There are some things we do in our everyday lives that we barely think twice about, such as flipping a light switch or turning on the stove. Behind those simple acts, though, is a multibillion-dollar industry that provides just about every home with electricity through a complex distribution network. We rarely give deep thought to these utilities, except when we receive the monthly bill or when something goes wrong.
There is a simple beauty to the utility space. Heavy regulation provides many companies in the industry with massive competitive advantages, or what Warren Buffet likes to call economic moats. It's no wonder, then, that Buffett has several billions of dollars of his fortune tied up in utilities. Let's look at utilities so you have a better idea of how the industry works and what its drivers are before investing in this space.
What are utilities?
A utility, by definition, is an organization that maintains or provides a basic service such as electricity, water, natural gas, and wastewater. Since these are considered a public service and not necessarily a product, a single company can have a monopoly over a particular region without being subject to antitrust laws. In exchange, the government regulates the payments for these services. For example, a regulated utility's rates will be negotiated with a local regulator to ensure the amount is enough to cover the operation and maintenance of its facilities and infrastructure, along with a certain rate of return. Recent years, though, have seen the emergence of deregulated utilities. These independent power providers are allowed to sell to either a regulated utility or directly to a customer using the grid, establishing competition in order to drive down costs and eventually the amount paid by consumers.
A majority of the utility providers in which you can invest are regulated electricity providers. However, a small set of water and natural gas utilities, as well as independent power providers, are traded on U.S. exchanges.
How big are utilities?
Several utility companies are owned as co-ops or by municipalities, so putting an exact figure on all utility providers is difficult. However, investor-owned utilities in the United States have a market capitalization close to $700 billion and pull in annual revenue of roughly $500 billion. Some of the largest utility providers are worth tens of billions of dollars and have operations covering large swaths of the country.
How do utilities work?
The premise of a utility is simple: sell customers basic services such as water and electricity. The challenge is getting those services to the customer. These companies must spend billions of dollars to build and maintain both the means to source those offerings -- in the case of electric utilities, power-generation stations -- as well as the transportation network to deliver it to their customers.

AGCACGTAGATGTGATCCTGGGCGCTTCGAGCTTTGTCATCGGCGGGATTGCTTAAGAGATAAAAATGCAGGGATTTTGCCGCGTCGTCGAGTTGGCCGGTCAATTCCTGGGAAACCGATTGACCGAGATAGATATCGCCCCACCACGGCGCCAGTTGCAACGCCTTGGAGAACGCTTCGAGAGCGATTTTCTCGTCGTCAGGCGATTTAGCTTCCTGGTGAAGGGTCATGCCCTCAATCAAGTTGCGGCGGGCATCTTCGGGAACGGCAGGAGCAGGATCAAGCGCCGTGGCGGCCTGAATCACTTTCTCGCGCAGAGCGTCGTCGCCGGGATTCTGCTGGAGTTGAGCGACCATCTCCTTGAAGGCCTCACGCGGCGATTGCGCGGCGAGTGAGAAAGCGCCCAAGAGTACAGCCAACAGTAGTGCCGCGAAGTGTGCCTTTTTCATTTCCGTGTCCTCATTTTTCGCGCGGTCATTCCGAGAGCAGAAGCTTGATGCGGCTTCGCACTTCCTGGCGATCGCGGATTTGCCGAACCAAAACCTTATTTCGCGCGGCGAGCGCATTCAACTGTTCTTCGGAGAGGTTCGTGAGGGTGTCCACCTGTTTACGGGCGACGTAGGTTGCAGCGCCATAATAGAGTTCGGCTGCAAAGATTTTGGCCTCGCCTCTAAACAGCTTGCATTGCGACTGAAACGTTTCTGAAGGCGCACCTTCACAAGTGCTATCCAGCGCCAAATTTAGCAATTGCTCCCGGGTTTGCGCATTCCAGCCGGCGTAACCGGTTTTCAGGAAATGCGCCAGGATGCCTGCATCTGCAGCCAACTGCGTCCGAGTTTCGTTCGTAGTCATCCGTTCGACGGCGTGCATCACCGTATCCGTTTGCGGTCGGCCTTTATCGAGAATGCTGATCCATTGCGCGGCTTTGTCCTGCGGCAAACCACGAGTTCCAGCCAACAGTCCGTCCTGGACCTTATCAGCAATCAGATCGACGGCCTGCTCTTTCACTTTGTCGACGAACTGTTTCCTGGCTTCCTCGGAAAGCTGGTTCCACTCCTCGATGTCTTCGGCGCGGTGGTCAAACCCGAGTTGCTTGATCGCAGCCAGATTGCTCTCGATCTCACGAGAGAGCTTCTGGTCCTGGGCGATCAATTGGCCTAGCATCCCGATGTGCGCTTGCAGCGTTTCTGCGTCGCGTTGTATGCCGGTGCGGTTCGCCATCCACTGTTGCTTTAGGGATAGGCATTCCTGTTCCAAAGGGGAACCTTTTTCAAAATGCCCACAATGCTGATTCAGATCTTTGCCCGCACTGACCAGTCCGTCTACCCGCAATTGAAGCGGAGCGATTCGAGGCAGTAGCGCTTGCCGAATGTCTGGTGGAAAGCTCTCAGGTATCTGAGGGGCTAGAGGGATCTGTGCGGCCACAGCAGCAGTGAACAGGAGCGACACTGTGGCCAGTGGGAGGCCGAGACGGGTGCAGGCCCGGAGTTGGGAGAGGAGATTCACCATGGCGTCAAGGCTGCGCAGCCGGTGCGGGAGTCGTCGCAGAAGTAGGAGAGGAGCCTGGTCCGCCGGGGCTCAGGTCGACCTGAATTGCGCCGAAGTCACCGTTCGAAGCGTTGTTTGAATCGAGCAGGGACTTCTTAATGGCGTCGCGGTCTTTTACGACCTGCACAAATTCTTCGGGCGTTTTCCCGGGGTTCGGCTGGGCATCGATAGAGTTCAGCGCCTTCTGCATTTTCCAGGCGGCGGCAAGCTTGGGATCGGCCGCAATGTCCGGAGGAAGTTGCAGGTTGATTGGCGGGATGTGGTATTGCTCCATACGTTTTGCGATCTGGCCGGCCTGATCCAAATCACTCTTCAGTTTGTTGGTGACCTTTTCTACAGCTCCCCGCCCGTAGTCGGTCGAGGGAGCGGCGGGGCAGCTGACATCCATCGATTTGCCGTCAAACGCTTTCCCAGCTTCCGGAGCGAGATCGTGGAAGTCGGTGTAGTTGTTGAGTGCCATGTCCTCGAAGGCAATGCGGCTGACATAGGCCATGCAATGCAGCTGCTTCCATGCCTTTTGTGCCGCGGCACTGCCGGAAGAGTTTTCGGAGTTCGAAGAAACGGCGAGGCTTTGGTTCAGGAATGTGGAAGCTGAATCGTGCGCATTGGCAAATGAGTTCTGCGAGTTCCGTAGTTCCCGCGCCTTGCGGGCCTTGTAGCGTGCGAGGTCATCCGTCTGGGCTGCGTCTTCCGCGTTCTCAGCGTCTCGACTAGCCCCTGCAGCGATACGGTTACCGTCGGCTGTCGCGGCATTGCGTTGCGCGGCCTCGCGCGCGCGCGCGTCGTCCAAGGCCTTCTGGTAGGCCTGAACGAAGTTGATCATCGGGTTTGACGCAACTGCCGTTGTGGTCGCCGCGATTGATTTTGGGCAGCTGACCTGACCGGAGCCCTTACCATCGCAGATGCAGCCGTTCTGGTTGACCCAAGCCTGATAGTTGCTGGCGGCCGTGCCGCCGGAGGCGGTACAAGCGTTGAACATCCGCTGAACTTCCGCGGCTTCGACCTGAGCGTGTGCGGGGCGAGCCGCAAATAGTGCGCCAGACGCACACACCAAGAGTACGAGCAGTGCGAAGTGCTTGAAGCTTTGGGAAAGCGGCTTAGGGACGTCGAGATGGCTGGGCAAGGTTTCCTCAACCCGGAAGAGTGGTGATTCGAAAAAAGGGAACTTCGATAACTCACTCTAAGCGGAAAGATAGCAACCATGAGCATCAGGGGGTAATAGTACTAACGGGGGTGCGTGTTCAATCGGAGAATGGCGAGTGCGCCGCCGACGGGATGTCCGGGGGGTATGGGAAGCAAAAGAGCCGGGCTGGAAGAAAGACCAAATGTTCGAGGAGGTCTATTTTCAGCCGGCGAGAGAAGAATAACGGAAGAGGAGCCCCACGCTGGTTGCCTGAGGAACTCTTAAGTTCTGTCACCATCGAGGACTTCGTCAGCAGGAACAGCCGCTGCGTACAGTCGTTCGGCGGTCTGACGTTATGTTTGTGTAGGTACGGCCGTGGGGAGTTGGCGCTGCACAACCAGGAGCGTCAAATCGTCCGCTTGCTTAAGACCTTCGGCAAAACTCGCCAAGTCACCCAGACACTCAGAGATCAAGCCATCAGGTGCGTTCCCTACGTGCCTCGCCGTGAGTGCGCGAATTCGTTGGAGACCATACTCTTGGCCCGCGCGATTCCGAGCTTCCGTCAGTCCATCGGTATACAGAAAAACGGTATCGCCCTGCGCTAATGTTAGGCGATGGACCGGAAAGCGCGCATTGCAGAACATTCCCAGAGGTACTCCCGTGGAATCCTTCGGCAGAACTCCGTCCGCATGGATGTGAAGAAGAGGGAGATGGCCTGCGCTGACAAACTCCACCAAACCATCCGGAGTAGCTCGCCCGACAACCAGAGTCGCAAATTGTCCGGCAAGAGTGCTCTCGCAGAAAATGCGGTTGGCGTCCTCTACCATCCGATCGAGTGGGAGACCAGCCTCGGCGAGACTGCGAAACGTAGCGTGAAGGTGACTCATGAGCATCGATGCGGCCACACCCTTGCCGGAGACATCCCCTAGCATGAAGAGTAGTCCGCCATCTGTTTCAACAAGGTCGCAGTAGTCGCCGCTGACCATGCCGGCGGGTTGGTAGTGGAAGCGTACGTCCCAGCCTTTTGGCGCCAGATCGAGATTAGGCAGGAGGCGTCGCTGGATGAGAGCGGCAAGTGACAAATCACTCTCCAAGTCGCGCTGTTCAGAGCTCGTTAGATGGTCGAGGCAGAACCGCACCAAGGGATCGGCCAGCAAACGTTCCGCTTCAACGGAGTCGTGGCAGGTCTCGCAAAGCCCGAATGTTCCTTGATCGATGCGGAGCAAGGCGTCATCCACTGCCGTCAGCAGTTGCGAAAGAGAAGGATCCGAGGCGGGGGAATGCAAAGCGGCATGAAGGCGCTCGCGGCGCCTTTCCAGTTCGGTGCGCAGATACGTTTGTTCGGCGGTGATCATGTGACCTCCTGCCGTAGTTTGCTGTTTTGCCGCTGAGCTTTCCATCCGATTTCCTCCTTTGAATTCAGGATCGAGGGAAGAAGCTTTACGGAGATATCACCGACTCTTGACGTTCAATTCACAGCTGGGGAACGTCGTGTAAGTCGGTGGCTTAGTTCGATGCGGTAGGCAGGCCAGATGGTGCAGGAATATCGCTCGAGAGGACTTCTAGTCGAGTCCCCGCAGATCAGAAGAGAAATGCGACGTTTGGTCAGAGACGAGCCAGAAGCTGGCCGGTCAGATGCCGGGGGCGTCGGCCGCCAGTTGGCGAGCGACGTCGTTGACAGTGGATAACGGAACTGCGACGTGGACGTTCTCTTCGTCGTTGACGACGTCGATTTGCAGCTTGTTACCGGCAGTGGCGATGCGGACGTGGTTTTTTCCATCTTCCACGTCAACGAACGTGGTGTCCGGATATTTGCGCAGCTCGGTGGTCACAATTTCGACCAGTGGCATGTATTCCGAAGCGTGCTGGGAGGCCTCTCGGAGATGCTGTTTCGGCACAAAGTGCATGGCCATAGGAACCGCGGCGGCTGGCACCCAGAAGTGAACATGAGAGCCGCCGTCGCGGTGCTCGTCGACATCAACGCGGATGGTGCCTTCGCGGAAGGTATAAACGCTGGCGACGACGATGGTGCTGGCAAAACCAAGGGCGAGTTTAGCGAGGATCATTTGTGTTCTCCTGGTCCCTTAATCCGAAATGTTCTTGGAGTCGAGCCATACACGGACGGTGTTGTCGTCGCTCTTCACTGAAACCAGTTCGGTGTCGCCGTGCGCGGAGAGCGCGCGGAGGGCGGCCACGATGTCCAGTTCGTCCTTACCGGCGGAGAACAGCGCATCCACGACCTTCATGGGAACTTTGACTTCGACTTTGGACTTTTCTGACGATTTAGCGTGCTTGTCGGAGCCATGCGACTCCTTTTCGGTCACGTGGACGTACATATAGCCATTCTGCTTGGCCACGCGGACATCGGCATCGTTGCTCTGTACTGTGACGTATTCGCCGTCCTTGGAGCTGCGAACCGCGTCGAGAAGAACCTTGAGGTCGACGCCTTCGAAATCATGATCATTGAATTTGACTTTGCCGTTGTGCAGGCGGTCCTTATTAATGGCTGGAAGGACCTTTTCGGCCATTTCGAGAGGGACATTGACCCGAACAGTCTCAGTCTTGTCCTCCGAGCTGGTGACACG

For electric utilities, there are also special considerations. The technology to store electric power cheaply and effectively doesn't really exist yet, so electric utilities must supply just enough power to meet demand at that instant. This means there are two main categories of power generation: base-load power and peak power capacity. Base-load power is the amount of electricity that we pretty much use 24/7, while peak power loads are associated with times when energy use is greatest -- such as when everyone arrives home from work. Peak power is expensive to produce because it needs to be able to start up and shut down quickly, so utilities must manage the energy delivered to the system to minimize the amount of peak-power generation while providing sufficient power to the grid.
What drives utilities?
As long as we don't all have generators in our homes or natural gas wells in our backyard, we rely on utilities to get these basic staples. However, the dynamic of this industry has changed in recent years. Since some states have deregulated their utilities, the de-facto monopolies that many of these companies had no longer exist. Companies that own the transmission infrastructure are still heavily regulated, so those that generate more of their revenue from transmission fees are going to be more stable and less subject to competition.
One major hurdle for electric utilities in coming years involves how to deal with aging U.S. power generation facilities that rely on coal. New carbon emission rules that will be enforced will make it challenging for existing coal power plants to continue operating and for new coal-fired plants to be built. Also, the increased use of alternative energy generation such as solar and wind will pose a challenge because they are intermittent power generation sources. Without major advancements in power storage, it will be difficult for utilities to ensure an adequate load to the grid.
For investors, this industry can vary from a low-risk dividend payer like a regulated utility to higher-risk independent power providers and power traders.
Try any of our Foolish newsletter services free for 30 days. We Fools may not all hold the same opinions, but we all believe that considering a diverse range of insights makes us better investors. The Motley Fool has a disclosure policy.